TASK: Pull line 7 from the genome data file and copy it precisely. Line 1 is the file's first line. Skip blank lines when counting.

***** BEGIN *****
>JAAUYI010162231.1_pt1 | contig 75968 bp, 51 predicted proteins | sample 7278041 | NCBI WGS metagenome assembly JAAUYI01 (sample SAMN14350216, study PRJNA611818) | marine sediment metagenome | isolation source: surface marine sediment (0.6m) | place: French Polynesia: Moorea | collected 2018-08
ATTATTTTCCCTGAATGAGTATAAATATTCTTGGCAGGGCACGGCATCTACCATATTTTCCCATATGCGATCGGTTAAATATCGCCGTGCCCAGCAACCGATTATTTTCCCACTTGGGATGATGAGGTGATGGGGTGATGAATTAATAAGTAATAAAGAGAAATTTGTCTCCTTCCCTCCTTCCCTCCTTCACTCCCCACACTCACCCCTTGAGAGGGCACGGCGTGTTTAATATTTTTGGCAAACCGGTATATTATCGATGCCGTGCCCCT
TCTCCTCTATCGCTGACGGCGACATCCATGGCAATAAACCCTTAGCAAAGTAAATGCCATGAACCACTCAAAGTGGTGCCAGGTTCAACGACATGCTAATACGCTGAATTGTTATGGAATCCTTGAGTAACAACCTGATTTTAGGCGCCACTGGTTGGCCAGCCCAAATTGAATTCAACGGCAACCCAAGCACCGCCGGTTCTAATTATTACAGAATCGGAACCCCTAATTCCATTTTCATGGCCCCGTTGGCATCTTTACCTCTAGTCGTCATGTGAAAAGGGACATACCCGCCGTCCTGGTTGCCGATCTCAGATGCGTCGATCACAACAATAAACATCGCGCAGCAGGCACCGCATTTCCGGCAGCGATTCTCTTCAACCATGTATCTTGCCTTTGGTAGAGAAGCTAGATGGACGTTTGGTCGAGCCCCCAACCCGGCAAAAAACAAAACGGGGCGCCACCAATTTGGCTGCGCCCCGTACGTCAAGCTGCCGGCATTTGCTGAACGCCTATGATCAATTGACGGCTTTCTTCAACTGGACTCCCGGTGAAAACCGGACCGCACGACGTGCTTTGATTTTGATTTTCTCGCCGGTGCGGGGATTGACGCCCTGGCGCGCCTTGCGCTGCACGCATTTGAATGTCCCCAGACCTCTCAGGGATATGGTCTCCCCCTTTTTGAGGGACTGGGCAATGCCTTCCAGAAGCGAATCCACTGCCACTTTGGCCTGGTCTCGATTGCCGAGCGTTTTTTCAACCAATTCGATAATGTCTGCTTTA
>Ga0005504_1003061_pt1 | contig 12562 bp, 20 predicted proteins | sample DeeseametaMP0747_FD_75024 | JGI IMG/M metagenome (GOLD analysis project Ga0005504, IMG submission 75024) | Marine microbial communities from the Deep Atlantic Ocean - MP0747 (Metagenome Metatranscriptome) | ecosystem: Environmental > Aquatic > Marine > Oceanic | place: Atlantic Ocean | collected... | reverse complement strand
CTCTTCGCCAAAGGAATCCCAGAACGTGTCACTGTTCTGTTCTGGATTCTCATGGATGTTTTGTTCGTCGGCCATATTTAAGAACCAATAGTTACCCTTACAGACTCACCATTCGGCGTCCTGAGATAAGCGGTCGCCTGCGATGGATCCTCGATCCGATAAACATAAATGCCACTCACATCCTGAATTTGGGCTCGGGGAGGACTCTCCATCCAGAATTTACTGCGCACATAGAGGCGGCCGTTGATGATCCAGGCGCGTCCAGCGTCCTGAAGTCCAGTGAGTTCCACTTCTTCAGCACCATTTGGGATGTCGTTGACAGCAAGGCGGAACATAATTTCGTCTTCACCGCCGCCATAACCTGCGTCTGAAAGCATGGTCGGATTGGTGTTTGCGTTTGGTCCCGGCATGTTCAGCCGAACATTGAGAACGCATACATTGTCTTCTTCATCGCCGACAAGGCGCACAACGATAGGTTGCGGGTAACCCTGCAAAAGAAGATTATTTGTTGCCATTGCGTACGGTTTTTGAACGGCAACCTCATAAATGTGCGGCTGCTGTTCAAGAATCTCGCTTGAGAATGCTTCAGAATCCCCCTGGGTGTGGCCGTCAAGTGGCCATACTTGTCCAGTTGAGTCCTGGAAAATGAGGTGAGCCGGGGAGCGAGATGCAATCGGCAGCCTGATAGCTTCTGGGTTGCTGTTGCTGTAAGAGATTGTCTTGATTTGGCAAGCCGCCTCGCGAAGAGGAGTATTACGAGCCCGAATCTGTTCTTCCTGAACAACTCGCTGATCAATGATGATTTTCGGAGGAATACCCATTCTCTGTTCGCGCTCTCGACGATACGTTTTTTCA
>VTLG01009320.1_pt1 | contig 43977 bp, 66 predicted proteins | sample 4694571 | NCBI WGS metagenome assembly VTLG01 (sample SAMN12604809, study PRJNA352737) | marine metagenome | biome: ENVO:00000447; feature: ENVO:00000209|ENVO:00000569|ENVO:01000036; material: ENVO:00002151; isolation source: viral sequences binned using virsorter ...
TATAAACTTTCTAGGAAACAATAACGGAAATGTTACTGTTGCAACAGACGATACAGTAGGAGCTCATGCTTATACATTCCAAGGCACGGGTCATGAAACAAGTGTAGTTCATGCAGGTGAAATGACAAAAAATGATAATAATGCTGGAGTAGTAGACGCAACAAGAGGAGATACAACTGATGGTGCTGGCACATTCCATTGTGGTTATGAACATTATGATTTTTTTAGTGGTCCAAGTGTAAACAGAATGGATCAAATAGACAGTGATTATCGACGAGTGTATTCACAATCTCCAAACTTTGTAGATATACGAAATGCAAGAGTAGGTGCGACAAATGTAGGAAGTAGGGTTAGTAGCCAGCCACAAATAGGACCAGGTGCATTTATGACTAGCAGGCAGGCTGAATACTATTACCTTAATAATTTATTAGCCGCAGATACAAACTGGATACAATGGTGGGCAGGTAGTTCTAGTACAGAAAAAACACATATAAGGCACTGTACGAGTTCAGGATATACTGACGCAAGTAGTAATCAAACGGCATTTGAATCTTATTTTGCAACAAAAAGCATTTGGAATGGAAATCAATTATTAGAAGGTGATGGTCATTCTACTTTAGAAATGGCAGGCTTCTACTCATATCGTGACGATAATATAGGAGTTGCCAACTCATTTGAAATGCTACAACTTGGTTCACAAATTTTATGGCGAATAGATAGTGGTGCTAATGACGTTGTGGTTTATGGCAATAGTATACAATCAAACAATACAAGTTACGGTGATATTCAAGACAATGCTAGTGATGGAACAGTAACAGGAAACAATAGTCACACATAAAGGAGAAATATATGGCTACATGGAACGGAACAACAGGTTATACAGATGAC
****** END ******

TATAAACTTTCTAGGAAACAATAACGGAAATGTTACTGTTGCAACAGACGATACAGTAGGAGCTCATGCTTATACATTCCAAGGCACGGGTCATGAAACAAGTGTAGTTCATGCAGGTGAAATGACAAAAAATGATAATAATGCTGGAGTAGTAGACGCAACAAGAGGAGATACAACTGATGGTGCTGGCACATTCCATTGTGGTTATGAACATTATGATTTTTTTAGTGGTCCAAGTGTAAACAGAATGGATCAAATAGACAGTGATTATCGACGAGTGTATTCACAATCTCCAAACTTTGTAGATATACGAAATGCAAGAGTAGGTGCGACAAATGTAGGAAGTAGGGTTAGTAGCCAGCCACAAATAGGACCAGGTGCATTTATGACTAGCAGGCAGGCTGAATACTATTACCTTAATAATTTATTAGCCGCAGATACAAACTGGATACAATGGTGGGCAGGTAGTTCTAGTACAGAAAAAACACATATAAGGCACTGTACGAGTTCAGGATATACTGACGCAAGTAGTAATCAAACGGCATTTGAATCTTATTTTGCAACAAAAAGCATTTGGAATGGAAATCAATTATTAGAAGGTGATGGTCATTCTACTTTAGAAATGGCAGGCTTCTACTCATATCGTGACGATAATATAGGAGTTGCCAACTCATTTGAAATGCTACAACTTGGTTCACAAATTTTATGGCGAATAGATAGTGGTGCTAATGACGTTGTGGTTTATGGCAATAGTATACAATCAAACAATACAAGTTACGGTGATATTCAAGACAATGCTAGTGATGGAACAGTAACAGGAAACAATAGTCACACATAAAGGAGAAATATATGGCTACATGGAACGGAACAACAGGTTATACAGATGAC